Monday, July 22, 2013

The Silas Wright Monument in Vermont—no long lines and no tickets necessary

            How many former New York State governors, congressmen or U.S. senators have had two marble monuments erected to them—one in New York State, and a second in another state? The North Country’s Silas Wright is one, if not the only one to be so honored.

The Silas Wright Monument in Weybridge, Vermont

            Born in Amherst, Massachusetts on May 24, 1795, Wright’s family moved to Weybridge, Vermont before he turned one year old. He graduated from nearby Middlebury College in 1815 and studied law in the village of Hudson Falls, New York, named Sandy Hill back in Wright’s day, before moving to Canton in St. Lawrence County to practice law and begin a career in New York State politics and government in 1819.
Silas Wright
            After serving in several different local offices, he was elected to the state senate in 1823. Wright soon became second in command of the Albany Regency, a faction of the Democratic Party which became one of the nation’s first political machines. Led by Martin Van Buren and largely supported by small farmers and frontiersmen, it dominated New York State government during the 1820’s and 1830’s.
            Wright served one term in the U.S. House of Representatives from 1827 to 1829 before being appointed state comptroller—a post he held until he was elected to the U.S. Senate where he served from 1833 to 1844. Referred to by his contemporaries as “the Cato of the American Senate” because of his incorruptible honesty, Wright was a sound money man and supported President Jackson’s attack on the U.S. Bank. Wright also opposed the expansion of slavery into the territories and supported the Wilmot Proviso.
            In 1844, he turned down an offer to run for vice president with James K. Polk, the Democratic presidential nominee. Instead, Wright agreed to run for governor of New York State. He defeated Whig Millard Fillmore for the post by about 10,000 votes.
            While Wright was governor, he encountered a number of problems that cost him a bid for reelection in 1846. One was a bitter civil war inside the Democratic Party which heated up over the extension of slavery and the enlargement of the state’s road and canal system. Another was the antirent movement, an uprising by tenant farmers who were trying to overthrow the system of tenanted estates in eleven counties. Wright made enemies by opposing the extension of slavery and enlargement of the transportation system and by ordering the state militia to stem the use of violence by the tenant farmers.
            After losing to Whig John Young by approximately 5,000 votes, Wright retired to his farm in Canton. A drive to make him the Democratic nominee for president in 1848 was cut short on August 27, 1847 by his death from a stroke at the age of 52.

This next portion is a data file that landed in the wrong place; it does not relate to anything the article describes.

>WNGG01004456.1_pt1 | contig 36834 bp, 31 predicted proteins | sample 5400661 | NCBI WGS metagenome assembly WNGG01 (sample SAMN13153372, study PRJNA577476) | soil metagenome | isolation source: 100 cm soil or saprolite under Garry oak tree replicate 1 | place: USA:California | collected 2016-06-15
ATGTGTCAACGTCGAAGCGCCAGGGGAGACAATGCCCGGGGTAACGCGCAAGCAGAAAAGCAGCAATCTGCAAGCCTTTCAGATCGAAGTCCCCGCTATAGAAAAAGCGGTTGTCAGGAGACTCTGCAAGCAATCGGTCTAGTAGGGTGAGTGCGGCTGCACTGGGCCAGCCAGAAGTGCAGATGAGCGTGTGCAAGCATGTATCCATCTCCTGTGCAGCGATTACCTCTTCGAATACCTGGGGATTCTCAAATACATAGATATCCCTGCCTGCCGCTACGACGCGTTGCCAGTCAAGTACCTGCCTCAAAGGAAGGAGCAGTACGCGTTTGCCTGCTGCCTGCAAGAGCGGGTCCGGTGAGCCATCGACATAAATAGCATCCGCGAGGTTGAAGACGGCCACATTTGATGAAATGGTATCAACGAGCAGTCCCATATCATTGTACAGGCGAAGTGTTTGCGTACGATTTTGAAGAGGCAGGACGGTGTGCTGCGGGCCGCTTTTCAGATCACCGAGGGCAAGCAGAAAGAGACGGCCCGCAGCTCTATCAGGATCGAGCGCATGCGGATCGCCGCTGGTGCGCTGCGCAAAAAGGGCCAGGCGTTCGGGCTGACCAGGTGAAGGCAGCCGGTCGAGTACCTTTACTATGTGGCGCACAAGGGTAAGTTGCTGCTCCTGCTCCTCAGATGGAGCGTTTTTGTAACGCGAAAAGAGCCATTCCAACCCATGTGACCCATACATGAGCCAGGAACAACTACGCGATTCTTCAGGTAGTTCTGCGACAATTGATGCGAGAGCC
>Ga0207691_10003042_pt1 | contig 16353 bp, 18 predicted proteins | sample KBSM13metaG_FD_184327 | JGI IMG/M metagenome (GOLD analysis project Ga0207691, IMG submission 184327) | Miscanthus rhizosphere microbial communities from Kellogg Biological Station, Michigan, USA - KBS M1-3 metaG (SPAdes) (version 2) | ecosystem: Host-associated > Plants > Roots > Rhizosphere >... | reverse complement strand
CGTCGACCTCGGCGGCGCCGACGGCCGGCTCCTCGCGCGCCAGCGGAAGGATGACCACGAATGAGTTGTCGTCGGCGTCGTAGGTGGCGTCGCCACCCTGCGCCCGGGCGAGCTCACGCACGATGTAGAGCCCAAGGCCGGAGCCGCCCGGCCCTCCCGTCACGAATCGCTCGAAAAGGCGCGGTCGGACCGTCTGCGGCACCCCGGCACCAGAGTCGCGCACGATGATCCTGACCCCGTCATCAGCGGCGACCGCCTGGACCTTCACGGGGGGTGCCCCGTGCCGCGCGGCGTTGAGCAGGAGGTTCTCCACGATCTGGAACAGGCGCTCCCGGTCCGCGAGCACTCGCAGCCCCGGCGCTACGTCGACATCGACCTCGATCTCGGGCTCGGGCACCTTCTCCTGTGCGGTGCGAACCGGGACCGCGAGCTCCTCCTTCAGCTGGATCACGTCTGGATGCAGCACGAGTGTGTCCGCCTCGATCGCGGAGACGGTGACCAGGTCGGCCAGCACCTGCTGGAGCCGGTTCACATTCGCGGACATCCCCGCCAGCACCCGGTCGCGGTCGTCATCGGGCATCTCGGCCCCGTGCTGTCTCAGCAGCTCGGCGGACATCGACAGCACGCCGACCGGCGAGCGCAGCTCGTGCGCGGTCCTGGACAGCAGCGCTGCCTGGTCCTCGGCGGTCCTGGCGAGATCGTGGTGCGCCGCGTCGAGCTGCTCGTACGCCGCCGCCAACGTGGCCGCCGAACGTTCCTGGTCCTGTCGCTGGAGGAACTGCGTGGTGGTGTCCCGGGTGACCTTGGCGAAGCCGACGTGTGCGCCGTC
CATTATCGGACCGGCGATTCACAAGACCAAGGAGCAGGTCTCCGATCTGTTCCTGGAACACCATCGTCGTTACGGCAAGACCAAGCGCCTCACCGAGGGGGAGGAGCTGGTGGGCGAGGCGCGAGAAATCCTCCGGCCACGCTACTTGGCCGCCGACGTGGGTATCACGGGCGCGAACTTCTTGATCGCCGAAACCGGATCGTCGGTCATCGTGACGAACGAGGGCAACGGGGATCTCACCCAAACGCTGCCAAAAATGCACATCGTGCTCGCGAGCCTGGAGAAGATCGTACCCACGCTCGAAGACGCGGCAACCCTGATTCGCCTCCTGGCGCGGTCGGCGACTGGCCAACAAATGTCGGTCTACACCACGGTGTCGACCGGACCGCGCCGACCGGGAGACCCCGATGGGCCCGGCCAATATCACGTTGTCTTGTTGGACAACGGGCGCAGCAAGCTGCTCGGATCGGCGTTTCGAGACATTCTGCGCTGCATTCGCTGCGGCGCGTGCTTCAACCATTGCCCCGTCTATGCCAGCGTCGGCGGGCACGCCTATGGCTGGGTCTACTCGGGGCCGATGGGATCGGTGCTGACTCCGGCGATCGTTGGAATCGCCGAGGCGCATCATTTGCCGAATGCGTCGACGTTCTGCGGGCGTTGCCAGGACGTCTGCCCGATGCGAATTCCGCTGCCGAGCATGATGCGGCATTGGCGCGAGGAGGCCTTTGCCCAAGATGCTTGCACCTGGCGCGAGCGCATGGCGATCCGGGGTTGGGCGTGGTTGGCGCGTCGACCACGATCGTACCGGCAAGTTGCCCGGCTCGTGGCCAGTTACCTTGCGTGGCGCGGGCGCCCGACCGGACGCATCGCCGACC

Wright’s family and friends in St. Lawrence County raised money to erect a monument over his grave in Canton. A 15-foot high shaft of white marble was quarried in Dorset, Vermont and shipped to Canton by boat via Lake Champlain and the St. Lawrence River. Meanwhile, in Weybridge, Wright’s brother, Daniel L. Wright, and his many nephews, nieces and cousins, spearheaded a drive to erect another monument to Silas’s memory. Money was raised and a 28-foot high white marble obelisk was quarried and cut. A prominent sculptor from Albany, Erastus Dow Palmer, was hired to carve a large medallion bust of Wright to be placed above his name on the obelisk.
Erastus Dow Palmer

            Palmer was one of the most famous up-and-coming sculptors at that time in America. Born in Pompey, New York in 1817, he grew up in Utica, son of a carpenter. His talent for carving small cameos was discovered by Thomas R. Walker, the law partner of Roscoe Conkling. Walker became Palmer’s patron and encouraged him to create large marble sculptures. As his reputation grew, he moved to Albany where he worked from 1849 to his death in 1904.
            His most well-known sculptures are the White Captive and the Indian Girl which can be seen in New York City’s Metropolitan Museum of Art. Other examples of Palmer’s art are also on display in Albany at the Albany Institute of History and Art, and in Utica at the Munson Williams Proctor Arts Institute and at the Oneida County Historical Society.
            The Silas Wright Monument in Weybridge was dedicated exactly three years after his death, on August 27, 1850. Prominent political figures spoke at the dedication ceremonies including former President Martin Van Buren of Kinderhook, General John E. Wool of Troy, and Vermont Governor William Slade of Middlebury, Vermont.

            Today, the Silas Wright Monument can be seen in Weybridge, three miles northwest of Middlebury on Route 28, Weybridge Road. Reservations or purchase of tickets in advance are not necessary—there are more cows than people looking at the monument on an average day.

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